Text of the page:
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Thursday, April 26, 2012

Paris Quick View (Number Two)

   I have never lived in a city where mass transit was an accepted mode of travel.  I've been on a New York City subway, I've ridden on trains in Chicago and Philadelphia, and I've taken a taxi or two in my life, but that is about it.  These last two weeks in Paris have been a great way to learn the mass transit life.  First and foremost, I've learned that getting on the right line is not as important as getting on in the right direction.  Learn the final destinations of your lines, and you'll have no trouble switching from line to line.  Our main line is the number 4 metro, which either heads towards Porte d'Orleans, or it goes in the other direction, towards Porte de Clignancourt.  I've never been to either of these stops, but I know which way they are.  We've learned that the Metro is very fast, often crowded, but easy to use.  The people have always been polite and we've never felt that it was dangerous or anything.  We take care to watch our pockets, but there has never been a problem of that nature so far.  It is fun to watch the locals as they settle in and read books amidst the crush and bustle.  They are often carrying groceries home in the evening.  It is almost always relaxed and I've never seen an unkind act or heard a harsh word.  Young men will give up their seat for the older ladies (or the pretty ones too!).  Many parents ride with their kids.  I will add that we've never been on it very late at night.  I cannot attest to the atmosphere then.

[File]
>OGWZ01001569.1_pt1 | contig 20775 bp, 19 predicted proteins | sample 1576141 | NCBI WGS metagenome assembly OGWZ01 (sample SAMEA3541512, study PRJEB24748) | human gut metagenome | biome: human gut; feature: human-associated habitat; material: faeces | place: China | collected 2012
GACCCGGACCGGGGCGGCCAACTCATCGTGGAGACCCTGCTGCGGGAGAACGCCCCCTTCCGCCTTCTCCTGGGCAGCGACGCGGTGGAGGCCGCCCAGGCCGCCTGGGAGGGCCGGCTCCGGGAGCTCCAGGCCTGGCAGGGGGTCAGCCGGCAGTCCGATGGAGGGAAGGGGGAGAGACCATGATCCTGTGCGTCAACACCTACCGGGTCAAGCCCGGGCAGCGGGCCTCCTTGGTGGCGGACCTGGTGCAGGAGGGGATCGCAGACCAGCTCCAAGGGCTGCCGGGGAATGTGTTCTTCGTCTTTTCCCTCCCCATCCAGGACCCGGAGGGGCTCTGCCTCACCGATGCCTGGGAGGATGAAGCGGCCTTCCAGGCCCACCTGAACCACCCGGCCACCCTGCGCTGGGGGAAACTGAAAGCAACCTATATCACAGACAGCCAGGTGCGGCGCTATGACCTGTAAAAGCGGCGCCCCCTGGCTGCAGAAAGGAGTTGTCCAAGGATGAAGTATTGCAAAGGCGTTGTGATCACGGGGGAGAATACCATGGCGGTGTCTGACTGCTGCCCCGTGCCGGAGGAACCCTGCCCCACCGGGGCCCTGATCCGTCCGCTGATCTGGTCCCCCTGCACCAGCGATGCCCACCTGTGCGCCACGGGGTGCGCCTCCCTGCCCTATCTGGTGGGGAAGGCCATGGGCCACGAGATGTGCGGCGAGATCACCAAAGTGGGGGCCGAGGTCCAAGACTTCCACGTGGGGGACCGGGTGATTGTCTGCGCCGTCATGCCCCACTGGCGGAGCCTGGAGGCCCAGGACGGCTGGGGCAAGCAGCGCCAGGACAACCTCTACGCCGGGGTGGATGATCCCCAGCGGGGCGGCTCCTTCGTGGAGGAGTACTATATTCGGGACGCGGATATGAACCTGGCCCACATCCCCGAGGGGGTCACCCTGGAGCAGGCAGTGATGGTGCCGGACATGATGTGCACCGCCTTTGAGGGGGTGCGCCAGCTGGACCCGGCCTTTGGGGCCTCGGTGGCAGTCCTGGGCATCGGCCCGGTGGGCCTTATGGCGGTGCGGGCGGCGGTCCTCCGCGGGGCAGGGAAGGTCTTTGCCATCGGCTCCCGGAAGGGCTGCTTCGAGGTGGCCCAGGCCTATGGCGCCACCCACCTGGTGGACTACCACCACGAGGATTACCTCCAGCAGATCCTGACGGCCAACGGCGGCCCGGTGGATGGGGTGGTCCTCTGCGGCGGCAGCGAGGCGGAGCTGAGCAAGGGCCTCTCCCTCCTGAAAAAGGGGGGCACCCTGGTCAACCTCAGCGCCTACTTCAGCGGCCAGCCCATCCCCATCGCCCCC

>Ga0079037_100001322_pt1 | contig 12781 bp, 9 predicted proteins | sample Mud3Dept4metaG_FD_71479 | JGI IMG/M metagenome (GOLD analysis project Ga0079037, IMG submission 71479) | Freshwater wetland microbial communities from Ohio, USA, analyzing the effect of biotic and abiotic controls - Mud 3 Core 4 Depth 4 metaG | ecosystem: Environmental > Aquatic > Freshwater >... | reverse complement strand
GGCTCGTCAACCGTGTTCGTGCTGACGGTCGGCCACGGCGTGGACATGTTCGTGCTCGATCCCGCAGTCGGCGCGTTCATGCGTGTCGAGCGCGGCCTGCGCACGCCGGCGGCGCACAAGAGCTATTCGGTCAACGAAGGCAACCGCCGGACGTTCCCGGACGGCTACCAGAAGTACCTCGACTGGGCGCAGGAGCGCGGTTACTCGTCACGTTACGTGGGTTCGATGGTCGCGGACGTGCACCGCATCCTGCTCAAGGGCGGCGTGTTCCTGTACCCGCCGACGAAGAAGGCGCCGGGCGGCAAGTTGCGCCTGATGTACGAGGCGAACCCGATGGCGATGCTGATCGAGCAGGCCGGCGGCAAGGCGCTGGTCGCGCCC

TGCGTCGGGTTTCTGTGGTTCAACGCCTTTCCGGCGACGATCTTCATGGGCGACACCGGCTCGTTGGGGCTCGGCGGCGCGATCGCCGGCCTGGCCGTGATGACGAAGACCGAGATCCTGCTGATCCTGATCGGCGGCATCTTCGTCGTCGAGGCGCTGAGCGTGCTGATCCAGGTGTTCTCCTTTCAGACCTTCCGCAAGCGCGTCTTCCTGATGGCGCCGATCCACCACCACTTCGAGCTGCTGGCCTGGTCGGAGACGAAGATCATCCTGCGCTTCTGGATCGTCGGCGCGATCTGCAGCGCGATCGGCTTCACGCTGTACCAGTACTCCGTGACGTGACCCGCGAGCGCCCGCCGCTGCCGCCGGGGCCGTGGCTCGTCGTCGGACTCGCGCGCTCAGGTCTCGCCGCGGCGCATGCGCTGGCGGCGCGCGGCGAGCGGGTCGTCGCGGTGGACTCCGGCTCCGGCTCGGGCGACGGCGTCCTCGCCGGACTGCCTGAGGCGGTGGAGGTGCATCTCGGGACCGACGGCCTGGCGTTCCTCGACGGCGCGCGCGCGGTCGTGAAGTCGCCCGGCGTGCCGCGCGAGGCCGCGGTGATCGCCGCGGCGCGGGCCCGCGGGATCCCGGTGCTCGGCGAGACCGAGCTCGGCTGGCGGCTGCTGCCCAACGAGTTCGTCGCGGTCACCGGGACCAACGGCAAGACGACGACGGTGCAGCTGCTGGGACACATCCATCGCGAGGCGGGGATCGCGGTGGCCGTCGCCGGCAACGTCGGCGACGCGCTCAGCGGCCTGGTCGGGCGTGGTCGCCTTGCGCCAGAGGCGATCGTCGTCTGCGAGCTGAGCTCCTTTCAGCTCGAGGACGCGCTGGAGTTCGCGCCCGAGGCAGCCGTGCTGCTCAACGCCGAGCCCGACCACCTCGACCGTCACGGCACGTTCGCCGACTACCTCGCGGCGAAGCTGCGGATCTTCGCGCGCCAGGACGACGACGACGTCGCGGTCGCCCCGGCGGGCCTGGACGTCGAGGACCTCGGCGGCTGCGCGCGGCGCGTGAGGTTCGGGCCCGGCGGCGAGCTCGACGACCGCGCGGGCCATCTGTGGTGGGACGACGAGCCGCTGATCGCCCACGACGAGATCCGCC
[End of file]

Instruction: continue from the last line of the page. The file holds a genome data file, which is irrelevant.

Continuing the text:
I'm learning bus lines too.  The 95, 84, 96, and 69 run around our neighborhood in various directions and making crazy turns in these narrow Left Bank streets.  I usually use an Internet cheat to plan our routes for the day, but I'm learning to improvise.  We like the buses; they are less crowded, and the pace is more to our style.  Also, you can watch the Paris streets (and people) go by.  Today, we learned a new form of this commuter madness: the RER.  These trains are bigger, with more room and nicer seats, two decks for passengers, and these big trains go very slow.  At least they seem to, since they stop so often and it takes them awhile to get going.  We used the RER C train to get to Versailles.  It helps to learn how to read the maps provided on the interiors of the trains/metros/buses.  Then, pay attention to where you are in the city, and listen to the French chick who says each stop out loud.  I don't understand her, until I look at the map, then I see which words match up with what she said.  It is a great way to learn the language.  Even Jennifer loves to hear the pronunciations of the bus-stops.  I would never have been able to guess how to pronounce Barbes- Rochechouart.  If you want to hear the proper pronunciation, just ride the number 4 train from Denfert-Rochereau to Marcadet-Poissonniers and listen carefully.  You'll hear her say it near the end of your trip.  Then take the steps up out of the Metro and enjoy the city wherever you happen to pop out.

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